Alzheimer’s disease and dementia are not the same. Dementia is a blanket word that refers to various symptoms that affect memory, everyday activities, and speech.
The most frequent kind of dementia is Alzheimer’s disease, a progressive illness that impairs memory, speech, and cognition.
Dementia and Its Causes
Early signs of dementia, which may be modest, are easily overlooked. It usually starts with bouts of forgetfulness. Dementia patients have difficulty keeping track of the time and might become disoriented in familiar environments.
You’re more prone to get dementia as you become older. It happens when specific brain cells are injured. Degenerative disorders such as Alzheimer’s disease, Parkinson’s disease, and Huntington’s disease are examples of ailments that can cause dementia, and each cause of dementia damages a separate group of brain cells.
Alzheimer’s Disease and Its Effects on the Brain
Dementia refers to a range of symptoms that affect memory, whereas Alzheimer’s disease is a degenerative brain disease that gradually impairs memory and cognitive function. The precise reason is unknown, and there is no treatment.
Years before symptoms occur, brain damage begins. In patients’ brains, insoluble protein deposits produce plaques and tangles, then cells start to die when interconnections between them deteriorate. The brain could also shrink dramatically in advanced instances.
While a person is living, it is hard to make an accurate diagnosis of Alzheimer’s disease. Only until the brain is studied under a microscope during an autopsy can the diagnosis be verified. However, specialists can still make the proper diagnosis 90% of the time.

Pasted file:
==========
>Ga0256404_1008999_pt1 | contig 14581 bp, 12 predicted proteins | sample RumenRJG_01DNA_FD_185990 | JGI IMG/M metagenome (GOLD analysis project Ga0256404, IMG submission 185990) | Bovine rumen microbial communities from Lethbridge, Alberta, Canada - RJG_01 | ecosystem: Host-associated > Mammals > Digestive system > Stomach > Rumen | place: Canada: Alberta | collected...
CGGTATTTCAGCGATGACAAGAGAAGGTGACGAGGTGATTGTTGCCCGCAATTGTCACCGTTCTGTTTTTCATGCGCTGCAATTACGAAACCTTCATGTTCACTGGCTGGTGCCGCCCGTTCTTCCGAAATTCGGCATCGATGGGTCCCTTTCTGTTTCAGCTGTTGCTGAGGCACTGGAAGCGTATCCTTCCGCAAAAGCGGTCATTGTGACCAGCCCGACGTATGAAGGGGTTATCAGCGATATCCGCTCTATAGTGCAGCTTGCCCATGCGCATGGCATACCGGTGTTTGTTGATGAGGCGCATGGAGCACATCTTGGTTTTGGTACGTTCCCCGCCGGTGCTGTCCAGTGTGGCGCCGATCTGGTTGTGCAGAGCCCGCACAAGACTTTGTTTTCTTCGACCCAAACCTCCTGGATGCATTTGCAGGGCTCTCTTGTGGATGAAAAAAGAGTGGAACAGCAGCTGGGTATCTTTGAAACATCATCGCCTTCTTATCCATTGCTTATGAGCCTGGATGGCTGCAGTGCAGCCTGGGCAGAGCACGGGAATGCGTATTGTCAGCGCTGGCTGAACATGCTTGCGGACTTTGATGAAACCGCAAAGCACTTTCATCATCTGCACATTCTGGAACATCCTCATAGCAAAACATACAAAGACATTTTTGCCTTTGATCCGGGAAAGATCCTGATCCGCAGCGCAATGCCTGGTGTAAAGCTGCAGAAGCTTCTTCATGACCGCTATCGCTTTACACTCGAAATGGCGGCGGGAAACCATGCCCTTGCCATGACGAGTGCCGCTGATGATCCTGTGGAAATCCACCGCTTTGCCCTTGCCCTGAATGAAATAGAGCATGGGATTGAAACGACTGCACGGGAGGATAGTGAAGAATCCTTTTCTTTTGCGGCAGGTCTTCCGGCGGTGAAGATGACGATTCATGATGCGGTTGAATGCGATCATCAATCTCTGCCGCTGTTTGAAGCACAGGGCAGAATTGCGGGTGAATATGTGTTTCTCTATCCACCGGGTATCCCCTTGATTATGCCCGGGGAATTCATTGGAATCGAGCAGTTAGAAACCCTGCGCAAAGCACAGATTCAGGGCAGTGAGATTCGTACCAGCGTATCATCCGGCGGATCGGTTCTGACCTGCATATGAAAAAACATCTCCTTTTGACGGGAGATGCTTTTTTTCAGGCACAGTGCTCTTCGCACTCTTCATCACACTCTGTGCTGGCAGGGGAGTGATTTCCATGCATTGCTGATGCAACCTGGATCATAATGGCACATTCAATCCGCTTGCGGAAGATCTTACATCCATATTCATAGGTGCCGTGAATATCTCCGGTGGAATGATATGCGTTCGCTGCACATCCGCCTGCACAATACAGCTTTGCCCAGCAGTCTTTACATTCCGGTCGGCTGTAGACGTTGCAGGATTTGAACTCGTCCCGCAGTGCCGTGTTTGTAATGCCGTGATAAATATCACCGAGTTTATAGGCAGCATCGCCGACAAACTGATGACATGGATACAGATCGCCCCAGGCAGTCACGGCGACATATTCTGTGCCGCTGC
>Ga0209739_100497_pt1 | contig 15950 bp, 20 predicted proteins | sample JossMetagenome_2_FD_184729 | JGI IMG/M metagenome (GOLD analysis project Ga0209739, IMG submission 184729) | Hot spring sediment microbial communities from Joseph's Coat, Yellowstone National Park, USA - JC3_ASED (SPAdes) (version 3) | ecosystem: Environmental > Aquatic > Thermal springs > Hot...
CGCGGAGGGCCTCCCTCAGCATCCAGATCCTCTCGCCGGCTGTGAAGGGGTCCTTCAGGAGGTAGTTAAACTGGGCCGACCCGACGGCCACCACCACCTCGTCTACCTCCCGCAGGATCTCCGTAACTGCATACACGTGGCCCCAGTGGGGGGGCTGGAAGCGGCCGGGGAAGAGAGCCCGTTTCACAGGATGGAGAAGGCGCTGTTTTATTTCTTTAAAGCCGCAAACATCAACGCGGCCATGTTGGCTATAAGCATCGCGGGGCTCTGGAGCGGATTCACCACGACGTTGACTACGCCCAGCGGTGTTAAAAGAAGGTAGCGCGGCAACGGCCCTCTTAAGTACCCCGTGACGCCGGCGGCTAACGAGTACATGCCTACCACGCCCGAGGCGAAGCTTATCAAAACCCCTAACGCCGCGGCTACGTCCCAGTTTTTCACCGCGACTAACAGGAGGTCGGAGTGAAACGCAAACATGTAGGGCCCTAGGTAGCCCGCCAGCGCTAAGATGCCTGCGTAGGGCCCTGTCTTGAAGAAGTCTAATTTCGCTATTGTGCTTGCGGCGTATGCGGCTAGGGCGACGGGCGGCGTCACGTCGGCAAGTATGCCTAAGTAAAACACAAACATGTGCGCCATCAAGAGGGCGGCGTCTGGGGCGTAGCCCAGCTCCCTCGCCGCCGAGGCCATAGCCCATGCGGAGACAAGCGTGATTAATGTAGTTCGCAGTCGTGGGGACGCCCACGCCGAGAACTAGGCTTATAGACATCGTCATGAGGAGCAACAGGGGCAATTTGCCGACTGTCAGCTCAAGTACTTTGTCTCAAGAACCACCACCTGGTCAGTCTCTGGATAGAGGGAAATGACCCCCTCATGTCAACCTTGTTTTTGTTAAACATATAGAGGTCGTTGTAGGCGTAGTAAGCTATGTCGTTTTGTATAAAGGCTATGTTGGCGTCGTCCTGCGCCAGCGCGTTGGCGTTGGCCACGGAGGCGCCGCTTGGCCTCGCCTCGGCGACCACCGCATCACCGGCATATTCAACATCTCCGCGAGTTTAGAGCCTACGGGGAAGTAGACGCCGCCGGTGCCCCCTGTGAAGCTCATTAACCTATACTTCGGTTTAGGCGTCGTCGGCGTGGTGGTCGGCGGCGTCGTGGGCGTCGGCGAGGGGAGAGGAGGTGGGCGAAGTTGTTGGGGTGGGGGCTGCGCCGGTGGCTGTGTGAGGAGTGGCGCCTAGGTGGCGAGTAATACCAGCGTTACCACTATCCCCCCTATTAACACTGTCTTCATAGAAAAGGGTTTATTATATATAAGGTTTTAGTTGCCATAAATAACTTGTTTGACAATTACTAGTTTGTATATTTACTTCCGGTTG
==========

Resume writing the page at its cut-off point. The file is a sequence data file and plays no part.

Alzheimer’s Disease Vs. Dementia Symptoms
Alzheimer’s disease and dementia symptoms might overlap, although there are key distinctions.
Both circumstances can result in:
- Deterioration in one’s capacity to think
- Impaired memory
- Communication difficulty
The symptoms of Alzheimer’s include:
- Having trouble recalling previous events or talks
- Hindered decision-making
- Alterations in behavior
- In the latter stages of the disease, you may have trouble speaking, swallowing, or walking
Alzheimer’s Disease Treatment
There is no cure for Alzheimer’s disease, although there are specific treatments that can help control the illness’s symptoms:
- Antipsychotic medicines, for example, are used to treat behavioral abnormalities
- Memory loss drugs include the cholinesterase inhibitors donepezil (Aricept) and rivastigmine (Exelon), as well as memantine (Namenda)
- Alternative therapies, such as coconut oil or fish oil, attempt to improve brain function or general health
- Medicines for sleep disorders
In certain circumstances, addressing the underlying illness that causes dementia may be beneficial. The following conditions are the most likely to respond to treatment:
- Metabolic disorders
Choose Rittenhouse Village At Valparaiso’s Memory Care Program
SHINE® Memory Care is the exclusive memory care program of Rittenhouse Village At Valparaiso. We provide long-term care that fits the particular requirements of each dementia-stricken patient. Our service includes, but is not limited to, daily living activities help, medical monitoring, and supervised care. If you want to know more about our memory care program, please reach out to us.